In all cases, the defendant or defendant’s parents or legal guardians will be responsible for any court fees.

Obviously, this is something that no parent wants to have to think about, but the reality is that there is a lot of underage drinking going on at Texas universities, and you aren’t around to stop it. Hopefully your young adult will make smart choices, but if they don’t and end up getting caught, you need to know what you’re up against.

Is It Possible To Get A Minor In Possession Off My Record?

Yes, it is possible to get a minor in possession charge removed from your criminal record. However, it is very important that your criminal case is handled properly. Failure to resolve the case in the proper way could result in you being barred from getting the arrest or the charge expunged from your record.

For example, if a parent and minor appear in court without an attorney, many times the prosecutor will tell you that you have two options: pay the fine or go to trial. Whatever you do, DON’T PAY THE FINE!  Paying the fine on a minor in consumption case is the equivalent of pleading guilty to the crime and it becomes a conviction on your permanent criminal record. However, if you tell the municipal prosecutor, you want a jury trial, they will not be afraid of you either. You are not an experienced criminal attorney.

What can a criminal attorney do for your Minor in Possession charge? An experienced criminal defense attorney can send in a letter of representation to the court and move the court setting from a Pro Se Docket (those who represent themselves) to an Attorney Docket. At the attorney docket, you will not be required to say or do anything, and your criminal lawyer can argue your case and negotiate a more favorable result.

What do we mean by a favorable result? Many times, the best criminal attorneys can negotiate a dismissal of the charges in one of several ways. First, after examining the evidence provided, your criminal lawyer may be able to show the prosecutor that it would be difficult for the prosecutor to prove your case beyond a reasonable doubt. Remember, you do not have to prove anything! The burden to prove the crime of minor in possession is always on the State of Texas! They must prove every element of the crime beyond a reasonable doubt.

What if you were in possession of alcohol and have no legal defense? The best criminal lawyers may be able to negotiate a conditional dismissal of your charges. Sometimes, a criminal attorney can persuade the prosecutor to dismiss a minor in possession case in exchange for paying a reduced fine. What is most important is that the minor in possession case must resolved in a manner that makes it eligible for an expunction.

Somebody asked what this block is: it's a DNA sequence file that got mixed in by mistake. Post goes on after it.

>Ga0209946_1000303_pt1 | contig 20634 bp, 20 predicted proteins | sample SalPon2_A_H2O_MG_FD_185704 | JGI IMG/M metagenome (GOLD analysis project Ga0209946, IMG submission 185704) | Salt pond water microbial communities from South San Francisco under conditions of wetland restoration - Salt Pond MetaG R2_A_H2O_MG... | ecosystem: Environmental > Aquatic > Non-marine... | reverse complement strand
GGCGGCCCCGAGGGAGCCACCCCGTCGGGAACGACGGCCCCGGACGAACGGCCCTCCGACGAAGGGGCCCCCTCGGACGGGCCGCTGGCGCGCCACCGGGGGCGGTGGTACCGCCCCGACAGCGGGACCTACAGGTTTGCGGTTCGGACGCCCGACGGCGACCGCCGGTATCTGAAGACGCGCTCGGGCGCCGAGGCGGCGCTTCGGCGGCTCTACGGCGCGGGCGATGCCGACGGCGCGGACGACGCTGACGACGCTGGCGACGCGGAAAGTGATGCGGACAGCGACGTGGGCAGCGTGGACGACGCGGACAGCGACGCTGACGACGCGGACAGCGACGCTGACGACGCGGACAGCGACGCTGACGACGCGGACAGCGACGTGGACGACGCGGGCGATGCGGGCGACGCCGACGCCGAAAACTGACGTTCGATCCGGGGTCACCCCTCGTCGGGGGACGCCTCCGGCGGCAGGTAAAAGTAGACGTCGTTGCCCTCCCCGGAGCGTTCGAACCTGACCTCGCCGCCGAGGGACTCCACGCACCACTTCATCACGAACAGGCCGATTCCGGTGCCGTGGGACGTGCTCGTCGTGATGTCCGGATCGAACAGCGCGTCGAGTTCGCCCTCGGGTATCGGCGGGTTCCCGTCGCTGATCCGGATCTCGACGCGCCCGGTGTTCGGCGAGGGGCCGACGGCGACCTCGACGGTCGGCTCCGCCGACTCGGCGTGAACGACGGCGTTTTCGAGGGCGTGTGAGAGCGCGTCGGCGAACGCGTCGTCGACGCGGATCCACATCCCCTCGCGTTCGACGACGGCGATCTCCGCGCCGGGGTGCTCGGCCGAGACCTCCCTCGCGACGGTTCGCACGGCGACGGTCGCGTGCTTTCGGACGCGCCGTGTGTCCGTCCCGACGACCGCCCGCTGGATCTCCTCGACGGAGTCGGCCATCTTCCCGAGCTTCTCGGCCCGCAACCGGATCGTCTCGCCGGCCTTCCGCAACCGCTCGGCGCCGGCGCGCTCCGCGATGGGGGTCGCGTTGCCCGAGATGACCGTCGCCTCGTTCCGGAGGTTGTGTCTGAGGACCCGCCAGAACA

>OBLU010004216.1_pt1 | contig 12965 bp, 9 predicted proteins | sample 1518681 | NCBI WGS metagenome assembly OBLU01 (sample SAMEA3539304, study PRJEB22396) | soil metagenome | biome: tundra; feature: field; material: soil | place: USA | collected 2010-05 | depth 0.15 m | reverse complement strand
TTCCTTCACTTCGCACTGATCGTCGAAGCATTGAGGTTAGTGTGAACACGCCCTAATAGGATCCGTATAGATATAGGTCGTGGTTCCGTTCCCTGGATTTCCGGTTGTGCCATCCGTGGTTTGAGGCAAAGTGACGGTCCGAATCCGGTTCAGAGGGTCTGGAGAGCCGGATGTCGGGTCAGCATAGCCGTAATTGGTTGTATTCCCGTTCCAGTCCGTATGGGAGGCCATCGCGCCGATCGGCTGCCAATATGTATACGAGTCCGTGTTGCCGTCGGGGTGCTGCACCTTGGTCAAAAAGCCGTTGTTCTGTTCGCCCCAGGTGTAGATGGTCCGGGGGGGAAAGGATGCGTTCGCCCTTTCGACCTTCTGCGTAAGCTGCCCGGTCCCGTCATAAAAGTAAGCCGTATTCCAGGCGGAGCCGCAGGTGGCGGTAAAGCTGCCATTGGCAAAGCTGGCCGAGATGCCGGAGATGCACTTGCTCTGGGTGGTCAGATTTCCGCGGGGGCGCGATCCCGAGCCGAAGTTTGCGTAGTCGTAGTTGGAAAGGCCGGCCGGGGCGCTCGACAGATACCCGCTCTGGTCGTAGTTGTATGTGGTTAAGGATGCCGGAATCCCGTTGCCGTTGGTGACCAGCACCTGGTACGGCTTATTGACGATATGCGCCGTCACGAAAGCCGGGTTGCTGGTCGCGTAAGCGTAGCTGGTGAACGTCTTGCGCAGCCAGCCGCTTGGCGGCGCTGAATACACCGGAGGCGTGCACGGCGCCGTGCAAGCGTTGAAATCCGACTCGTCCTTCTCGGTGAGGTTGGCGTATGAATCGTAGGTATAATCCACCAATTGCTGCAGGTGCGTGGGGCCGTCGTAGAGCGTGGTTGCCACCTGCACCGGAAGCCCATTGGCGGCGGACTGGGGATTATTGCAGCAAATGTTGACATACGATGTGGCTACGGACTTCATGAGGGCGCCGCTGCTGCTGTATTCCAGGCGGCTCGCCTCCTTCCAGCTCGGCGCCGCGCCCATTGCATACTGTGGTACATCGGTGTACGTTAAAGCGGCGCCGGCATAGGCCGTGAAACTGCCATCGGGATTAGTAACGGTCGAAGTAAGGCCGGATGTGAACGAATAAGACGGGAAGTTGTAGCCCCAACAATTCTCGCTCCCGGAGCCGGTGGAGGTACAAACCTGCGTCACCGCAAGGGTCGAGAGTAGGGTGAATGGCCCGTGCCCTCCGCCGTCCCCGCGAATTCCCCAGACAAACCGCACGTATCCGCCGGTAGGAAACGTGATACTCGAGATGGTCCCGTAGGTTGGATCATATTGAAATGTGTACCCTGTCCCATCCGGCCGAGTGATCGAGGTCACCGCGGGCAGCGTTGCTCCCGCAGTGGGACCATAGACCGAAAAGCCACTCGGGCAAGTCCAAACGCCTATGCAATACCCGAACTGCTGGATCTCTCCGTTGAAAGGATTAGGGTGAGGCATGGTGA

Generally, to have your minor in possession charge expunged from your criminal record, you must resolve your case in one of the following ways:

  1. Dismissal – if your criminal attorney can negotiate a dismissal of your charges for lack of evidence, you will be eligible to have your minor in consumption case expunged from your record. What if the officer does not show up at the jury trial setting? Your case could be dismissed and eligible for an expunction under this scenario as well.
  2. Conditional Dismissal – if it can be proven beyond a reasonable doubt that you or your child committed the crime of minor in possession of alcohol, you may still be able to get your case dismissed through a conditional dismissal. A conditional dismissal (mentioned above) would provide eligibility for an expunction.
  3. Not Guilty Verdict at a jury trial – you always have the right to a jury trial. If your criminal attorney aggressively brings your arguments to a jury and you are given a not guilty verdict, you are immediately eligible to have the entire record expunged from your criminal record.

What Will Happen At Court On A Minor In Possession Charge?

As mentioned above, if you represent yourself, you will be required to attend a Pro Se court setting where you will negotiate directly with the municipal prosecutor. Normally, this prosecutor will make you an offer of paying the fine or going to trial. Unfortunately, most prosecutors see this process as a numbers game, and they are only interested in you taking their plea deal and paying the fine or they may choose to force you into a trial where you represent yourself.

Although courts vary on their procedures, you can expect that if you hire a criminal attorney to represent you on your charge, the case will be moved to an attorney docket. The first court setting at an attorney docket will allow your criminal defense attorney to speak on your behalf and work to negotiate a possible dismissal or plea offer.

Depending upon the court rules, you may be required to attend the court settings. If you are required to attend, you will enter the courtroom, check in with the bailiff so that they know you are present and on time and then take a seat to wait for your attorney to work on your case.

If a favorable resolution is not received at your court date, your criminal attorney has a right to set your minor in possession of alcohol case for a jury trial. During the time leading up to your jury trial setting, it may be possible for your criminal lawyer to negotiate a dismissal. Many times, courts are only able to try one or two cases at a trial setting and if your police officer does not show up for the trial setting, the case is likely to be dismissed.

Penalties for a Minor in Possession Conviction in Fort Worth

About the Author: 

Brandon Fulgham has an in-depth understanding of both Texas law and Texans themselves. Before practicing law here, he received his undergraduate degree from TCU, and his law degree from South Texas College of Law in Houston. After graduation, he worked in District Attorneys’ offices as a prosecutor, building cases designed to put people behind bars. Now, he uses that knowledge to protect the rights of people in and around Fort Worth, making sure they receive the strongest possible defense when they find themselves on the wrong side of the law. He has been recognized for his work by The National Trial Lawyers, Fort Worth Magazine, and others.